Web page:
Theory of Inflation Gives Weight to Multiverse Hypothesis


The idea of multiple universes has received significant traction within the market place of ideas in the last few years. Unfortunately, the multiverse hypothesis is outside the bounds of empirical observation, thus making it un-falsifiable. Due to this, many scientists have dismissed the multiverse hypothesis as nothing other than mathematical speculation. Despite these limitations, in recent news, scientists have discovered a specific pattern of gravitational waves predicted by the theory of inflation imprinted into the cosmic microwave background radiation. It is surprisingly difficult to created models of inflation that do not involve multiple universes. In light of these findings, the evidence that gives credence to inflation also gives weight to the multiverse hypothesis.

So what is the theory of inflation? When physicists trace the history of the universe back to the first few hundred thousand years, they encountered a metaphysical barrier that not scientific theory could suffice. Approximately 380,000 years after the big bang, the universe was cool enough to emit light. This light was fossilized in the form of cosmic microwave background radiation, allowing scientists to directly observe the universe as it was 380, 000 years old. Prior to this time, the universe was an inferno too hot to emit light. Although physicists had theories that explained how the universe ticked during this time, they had no way to empirically confirm many of these theories.

The theory that takes physicists to the earliest time in the universe’s history is the theory of inflation. The theory of inflation (perhaps a better term is hypothesis) states that the universe exponentially inflated like a balloon a fraction of a fraction of a second after the big bang. Gravity was switched on backwards, acting as a repulsive force that increased with distance. In less than a billionth of a second, the universe went from the size of an atom to the size of a grapefruit. In fact, according to inflation, the vacuum of space expanded quicker than light speed. Although objects within the vacuum cannot travel faster than light speed, the vacuum—to be terse—can do whatever the hell it wants. For reasons that aren’t entirely understood, this exponential expansion was short-lived.

Scientists fell in love with the theory of inflation because it explained the locked uniformity of the cosmic microwave background radiation. The matter in the universe is conglomerated into galaxies randomly sprinkled throughout the cosmos. This being the case, one would expect that the temperature of the universe would vary by location in the same why that an island varies in temperature by its geographical placement in the sea. Yet the heat emitted by the universe is surprisingly uniform. In particular, the heat on one side of the universe has not had enough time to mix with the heat on the other side of the universe.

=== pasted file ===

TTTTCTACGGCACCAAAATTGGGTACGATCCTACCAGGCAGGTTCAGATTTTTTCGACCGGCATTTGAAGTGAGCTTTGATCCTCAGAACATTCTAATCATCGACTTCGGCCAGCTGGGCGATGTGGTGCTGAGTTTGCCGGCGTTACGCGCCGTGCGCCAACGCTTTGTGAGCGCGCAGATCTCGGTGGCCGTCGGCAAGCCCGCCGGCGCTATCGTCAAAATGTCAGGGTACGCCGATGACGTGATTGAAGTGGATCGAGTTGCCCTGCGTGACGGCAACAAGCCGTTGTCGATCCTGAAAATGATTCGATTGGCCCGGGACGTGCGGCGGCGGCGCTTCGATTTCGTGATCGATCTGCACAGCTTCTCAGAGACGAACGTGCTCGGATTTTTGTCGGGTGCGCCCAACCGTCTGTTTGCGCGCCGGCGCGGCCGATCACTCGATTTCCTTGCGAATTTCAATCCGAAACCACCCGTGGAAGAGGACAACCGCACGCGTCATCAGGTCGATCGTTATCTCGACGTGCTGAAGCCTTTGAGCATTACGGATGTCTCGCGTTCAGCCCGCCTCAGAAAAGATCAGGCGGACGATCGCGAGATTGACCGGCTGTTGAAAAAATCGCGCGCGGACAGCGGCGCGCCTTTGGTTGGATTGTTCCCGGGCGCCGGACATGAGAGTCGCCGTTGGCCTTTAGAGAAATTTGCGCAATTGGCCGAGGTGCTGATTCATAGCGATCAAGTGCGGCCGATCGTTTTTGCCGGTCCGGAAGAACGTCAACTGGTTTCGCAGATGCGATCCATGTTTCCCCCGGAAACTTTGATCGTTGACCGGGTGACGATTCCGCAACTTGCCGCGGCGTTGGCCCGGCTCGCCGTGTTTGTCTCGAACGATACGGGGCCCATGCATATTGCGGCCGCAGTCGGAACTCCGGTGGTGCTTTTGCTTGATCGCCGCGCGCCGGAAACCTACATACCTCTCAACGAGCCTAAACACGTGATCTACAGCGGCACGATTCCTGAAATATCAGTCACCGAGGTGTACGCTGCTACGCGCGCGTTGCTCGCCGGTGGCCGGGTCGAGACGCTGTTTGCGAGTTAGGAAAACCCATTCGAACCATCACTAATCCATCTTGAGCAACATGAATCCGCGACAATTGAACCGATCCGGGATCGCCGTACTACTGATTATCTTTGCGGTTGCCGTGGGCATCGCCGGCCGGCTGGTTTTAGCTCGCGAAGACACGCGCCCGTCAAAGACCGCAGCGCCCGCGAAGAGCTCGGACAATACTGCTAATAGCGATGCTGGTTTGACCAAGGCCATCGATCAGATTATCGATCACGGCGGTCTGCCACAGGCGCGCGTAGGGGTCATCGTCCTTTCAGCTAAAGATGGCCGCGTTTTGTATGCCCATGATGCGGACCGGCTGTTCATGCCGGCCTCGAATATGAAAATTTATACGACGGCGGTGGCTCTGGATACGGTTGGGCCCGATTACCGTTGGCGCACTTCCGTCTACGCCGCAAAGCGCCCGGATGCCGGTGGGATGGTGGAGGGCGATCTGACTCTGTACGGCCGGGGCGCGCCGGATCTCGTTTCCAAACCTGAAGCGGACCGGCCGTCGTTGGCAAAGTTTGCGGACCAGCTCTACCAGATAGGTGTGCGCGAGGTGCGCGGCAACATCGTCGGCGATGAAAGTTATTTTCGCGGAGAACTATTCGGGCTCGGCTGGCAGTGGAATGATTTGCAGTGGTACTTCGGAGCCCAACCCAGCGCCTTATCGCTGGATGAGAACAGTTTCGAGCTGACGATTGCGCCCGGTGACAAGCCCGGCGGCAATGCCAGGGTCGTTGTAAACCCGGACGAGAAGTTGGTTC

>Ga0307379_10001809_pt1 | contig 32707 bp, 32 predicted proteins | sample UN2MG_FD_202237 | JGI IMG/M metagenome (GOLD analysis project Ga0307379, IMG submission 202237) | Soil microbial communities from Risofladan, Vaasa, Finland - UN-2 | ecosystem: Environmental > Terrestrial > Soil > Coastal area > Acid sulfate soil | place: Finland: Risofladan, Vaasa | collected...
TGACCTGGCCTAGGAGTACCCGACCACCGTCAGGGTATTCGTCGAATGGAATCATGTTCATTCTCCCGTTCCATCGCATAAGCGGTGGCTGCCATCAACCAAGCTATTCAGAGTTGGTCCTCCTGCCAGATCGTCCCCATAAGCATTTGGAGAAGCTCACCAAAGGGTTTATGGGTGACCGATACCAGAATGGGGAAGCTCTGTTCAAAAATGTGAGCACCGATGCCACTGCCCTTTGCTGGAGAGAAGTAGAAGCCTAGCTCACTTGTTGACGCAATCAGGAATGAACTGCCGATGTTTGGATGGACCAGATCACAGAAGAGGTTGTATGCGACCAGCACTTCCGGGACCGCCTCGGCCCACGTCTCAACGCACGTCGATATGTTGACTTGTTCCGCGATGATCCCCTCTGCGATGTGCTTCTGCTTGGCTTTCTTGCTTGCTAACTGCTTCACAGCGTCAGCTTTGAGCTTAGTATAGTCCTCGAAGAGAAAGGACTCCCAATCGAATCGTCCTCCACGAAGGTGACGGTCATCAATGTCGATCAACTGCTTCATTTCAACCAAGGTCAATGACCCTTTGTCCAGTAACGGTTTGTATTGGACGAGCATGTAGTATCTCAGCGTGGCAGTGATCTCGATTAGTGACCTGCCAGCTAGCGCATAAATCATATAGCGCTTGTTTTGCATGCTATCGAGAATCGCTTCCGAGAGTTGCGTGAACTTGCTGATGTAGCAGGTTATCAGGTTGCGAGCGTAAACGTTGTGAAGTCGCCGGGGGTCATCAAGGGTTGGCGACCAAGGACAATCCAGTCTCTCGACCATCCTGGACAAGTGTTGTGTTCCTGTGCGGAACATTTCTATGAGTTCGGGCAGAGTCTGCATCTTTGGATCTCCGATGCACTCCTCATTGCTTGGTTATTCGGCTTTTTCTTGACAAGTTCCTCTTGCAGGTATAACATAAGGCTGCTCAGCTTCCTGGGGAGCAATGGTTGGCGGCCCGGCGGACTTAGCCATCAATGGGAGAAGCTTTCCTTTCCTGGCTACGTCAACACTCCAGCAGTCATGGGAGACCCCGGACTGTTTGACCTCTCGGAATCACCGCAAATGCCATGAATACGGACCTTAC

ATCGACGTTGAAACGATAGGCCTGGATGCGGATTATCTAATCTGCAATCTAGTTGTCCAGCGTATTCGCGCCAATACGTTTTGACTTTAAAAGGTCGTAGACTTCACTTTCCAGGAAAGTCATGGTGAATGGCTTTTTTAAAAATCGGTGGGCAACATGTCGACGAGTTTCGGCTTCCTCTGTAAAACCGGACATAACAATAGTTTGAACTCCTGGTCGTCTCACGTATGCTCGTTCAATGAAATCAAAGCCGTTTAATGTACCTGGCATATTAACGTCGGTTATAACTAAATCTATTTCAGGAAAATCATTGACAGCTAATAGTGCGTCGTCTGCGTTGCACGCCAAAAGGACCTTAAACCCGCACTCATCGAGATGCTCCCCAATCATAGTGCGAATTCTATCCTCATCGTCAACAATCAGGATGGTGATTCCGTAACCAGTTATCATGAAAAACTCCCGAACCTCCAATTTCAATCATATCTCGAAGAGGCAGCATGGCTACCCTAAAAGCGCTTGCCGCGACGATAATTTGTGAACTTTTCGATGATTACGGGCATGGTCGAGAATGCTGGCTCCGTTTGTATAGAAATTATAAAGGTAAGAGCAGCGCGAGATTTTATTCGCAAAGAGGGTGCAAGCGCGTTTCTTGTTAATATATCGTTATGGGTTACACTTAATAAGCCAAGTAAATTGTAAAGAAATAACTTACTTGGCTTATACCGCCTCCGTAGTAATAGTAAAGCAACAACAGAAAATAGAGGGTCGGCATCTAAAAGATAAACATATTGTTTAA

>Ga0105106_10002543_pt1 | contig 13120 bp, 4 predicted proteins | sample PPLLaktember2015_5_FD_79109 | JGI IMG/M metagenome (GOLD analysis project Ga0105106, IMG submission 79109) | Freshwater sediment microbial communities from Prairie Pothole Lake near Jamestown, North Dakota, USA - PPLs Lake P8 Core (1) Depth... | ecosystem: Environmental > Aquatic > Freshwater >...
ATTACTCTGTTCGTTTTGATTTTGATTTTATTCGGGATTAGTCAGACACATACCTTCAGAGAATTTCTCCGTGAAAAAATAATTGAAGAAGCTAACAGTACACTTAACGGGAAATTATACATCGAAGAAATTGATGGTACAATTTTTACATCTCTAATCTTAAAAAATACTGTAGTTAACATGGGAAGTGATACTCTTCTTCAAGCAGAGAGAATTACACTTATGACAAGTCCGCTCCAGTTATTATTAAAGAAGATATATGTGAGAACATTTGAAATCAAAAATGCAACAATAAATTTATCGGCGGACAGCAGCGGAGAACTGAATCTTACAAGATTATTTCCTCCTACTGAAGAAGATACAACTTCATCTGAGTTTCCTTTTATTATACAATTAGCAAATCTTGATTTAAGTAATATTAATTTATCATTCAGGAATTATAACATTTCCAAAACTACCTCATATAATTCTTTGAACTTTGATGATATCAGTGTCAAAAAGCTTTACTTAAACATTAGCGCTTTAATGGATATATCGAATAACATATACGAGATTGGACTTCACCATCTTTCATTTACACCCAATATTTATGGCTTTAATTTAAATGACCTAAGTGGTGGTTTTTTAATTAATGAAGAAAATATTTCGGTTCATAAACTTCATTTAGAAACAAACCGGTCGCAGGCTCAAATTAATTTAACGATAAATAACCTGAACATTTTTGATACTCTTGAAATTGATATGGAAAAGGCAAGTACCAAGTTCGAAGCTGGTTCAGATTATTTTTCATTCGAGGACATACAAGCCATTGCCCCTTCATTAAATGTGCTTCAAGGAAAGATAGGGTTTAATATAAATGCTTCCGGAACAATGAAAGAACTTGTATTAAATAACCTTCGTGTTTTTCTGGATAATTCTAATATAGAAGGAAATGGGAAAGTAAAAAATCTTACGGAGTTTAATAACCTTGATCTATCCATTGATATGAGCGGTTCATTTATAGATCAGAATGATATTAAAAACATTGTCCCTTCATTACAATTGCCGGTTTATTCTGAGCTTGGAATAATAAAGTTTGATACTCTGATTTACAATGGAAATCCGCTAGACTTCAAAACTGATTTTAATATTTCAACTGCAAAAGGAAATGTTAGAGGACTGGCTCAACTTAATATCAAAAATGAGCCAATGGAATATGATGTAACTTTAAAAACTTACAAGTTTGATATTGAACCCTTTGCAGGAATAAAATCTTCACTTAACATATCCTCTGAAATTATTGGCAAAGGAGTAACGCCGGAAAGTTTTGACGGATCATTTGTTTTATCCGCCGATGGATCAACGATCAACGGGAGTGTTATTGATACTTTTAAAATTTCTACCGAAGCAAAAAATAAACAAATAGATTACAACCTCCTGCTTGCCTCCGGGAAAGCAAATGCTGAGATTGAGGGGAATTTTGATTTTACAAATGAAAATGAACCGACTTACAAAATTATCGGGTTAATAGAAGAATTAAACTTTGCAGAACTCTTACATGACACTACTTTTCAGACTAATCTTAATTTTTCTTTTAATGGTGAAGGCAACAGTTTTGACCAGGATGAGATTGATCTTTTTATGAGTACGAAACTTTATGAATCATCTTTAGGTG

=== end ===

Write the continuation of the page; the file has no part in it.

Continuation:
The theory of inflation explains this locked uniformity. When the universe was packed into a size no larger than the period at the end of this sentence, the heat within the cosmos was uniform. The universe then exponentially inflated, sending the same amount of heat in every direction. Scientists had no way to test this hypothesis until recently. In particular, the theory of inflation predicts a specific pattern of gravitational ways that should be imprinted into the cosmic microwave background radiation. In recent news, scientists found that the gravitational waves predicted by inflation are imprinted into the cosmic microwave radiation, thus giving credence to the theory.

A consequence of the theory of inflation is that the universe occupies a very small pocket in a much larger mega universe. In fact, the theory of inflation predicts that our universe is infinite and gave rise to many other universe. When the universe inflated faster than the speed of light, the expansion ripped the vacuum of spacetime into separate pieces, or multiple universes. The constants that the laws of physics take in these dis-attached universes could vary considerably. Thus, the recent findings that give credence to the theory of inflation also give weight to the multiverse hypothesis.

Many people have dismissed the idea of string theory, multiple universes and inflation on the grounds that these ideas are not testable. However, such pessimism is unwarranted. The ability to peer outside the Milky Way to the other side of the universe was a pipe dream for anyone before the 20th century, and the theory of inflation was nothing other than mathematical conjecture until recent evidence suggested otherwise. With these insights, scientists are beginning to paint a picture of the universe further than the eye can see.

By Nathan Cranford


Scientific American
National Geographic

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